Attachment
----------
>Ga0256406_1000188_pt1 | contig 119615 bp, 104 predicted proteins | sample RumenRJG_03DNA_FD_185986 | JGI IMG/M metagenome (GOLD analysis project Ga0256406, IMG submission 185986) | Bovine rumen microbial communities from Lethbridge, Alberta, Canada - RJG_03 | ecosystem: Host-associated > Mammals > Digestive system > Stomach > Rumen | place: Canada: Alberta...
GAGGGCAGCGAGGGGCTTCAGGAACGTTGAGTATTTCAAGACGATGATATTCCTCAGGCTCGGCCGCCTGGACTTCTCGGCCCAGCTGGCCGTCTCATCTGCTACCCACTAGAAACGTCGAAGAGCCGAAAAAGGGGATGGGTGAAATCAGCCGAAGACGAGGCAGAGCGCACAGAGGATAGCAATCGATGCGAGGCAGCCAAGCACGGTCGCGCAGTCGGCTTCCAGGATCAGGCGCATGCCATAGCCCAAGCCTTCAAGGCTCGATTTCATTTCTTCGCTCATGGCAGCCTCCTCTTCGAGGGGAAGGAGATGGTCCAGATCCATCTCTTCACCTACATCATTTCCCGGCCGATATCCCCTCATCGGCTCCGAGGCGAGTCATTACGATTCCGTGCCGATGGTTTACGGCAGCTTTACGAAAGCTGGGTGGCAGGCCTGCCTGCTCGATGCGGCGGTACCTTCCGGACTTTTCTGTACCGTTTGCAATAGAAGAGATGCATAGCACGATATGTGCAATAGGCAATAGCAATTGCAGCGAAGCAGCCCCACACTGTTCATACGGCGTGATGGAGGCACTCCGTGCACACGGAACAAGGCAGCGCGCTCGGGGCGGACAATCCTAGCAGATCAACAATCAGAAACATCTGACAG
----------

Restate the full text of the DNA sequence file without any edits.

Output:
>Ga0256406_1000188_pt1 | contig 119615 bp, 104 predicted proteins | sample RumenRJG_03DNA_FD_185986 | JGI IMG/M metagenome (GOLD analysis project Ga0256406, IMG submission 185986) | Bovine rumen microbial communities from Lethbridge, Alberta, Canada - RJG_03 | ecosystem: Host-associated > Mammals > Digestive system > Stomach > Rumen | place: Canada: Alberta...
GAGGGCAGCGAGGGGCTTCAGGAACGTTGAGTATTTCAAGACGATGATATTCCTCAGGCTCGGCCGCCTGGACTTCTCGGCCCAGCTGGCCGTCTCATCTGCTACCCACTAGAAACGTCGAAGAGCCGAAAAAGGGGATGGGTGAAATCAGCCGAAGACGAGGCAGAGCGCACAGAGGATAGCAATCGATGCGAGGCAGCCAAGCACGGTCGCGCAGTCGGCTTCCAGGATCAGGCGCATGCCATAGCCCAAGCCTTCAAGGCTCGATTTCATTTCTTCGCTCATGGCAGCCTCCTCTTCGAGGGGAAGGAGATGGTCCAGATCCATCTCTTCACCTACATCATTTCCCGGCCGATATCCCCTCATCGGCTCCGAGGCGAGTCATTACGATTCCGTGCCGATGGTTTACGGCAGCTTTACGAAAGCTGGGTGGCAGGCCTGCCTGCTCGATGCGGCGGTACCTTCCGGACTTTTCTGTACCGTTTGCAATAGAAGAGATGCATAGCACGATATGTGCAATAGGCAATAGCAATTGCAGCGAAGCAGCCCCACACTGTTCATACGGCGTGATGGAGGCACTCCGTGCACACGGAACAAGGCAGCGCGCTCGGGGCGGACAATCCTAGCAGATCAACAATCAGAAACATCTGACAG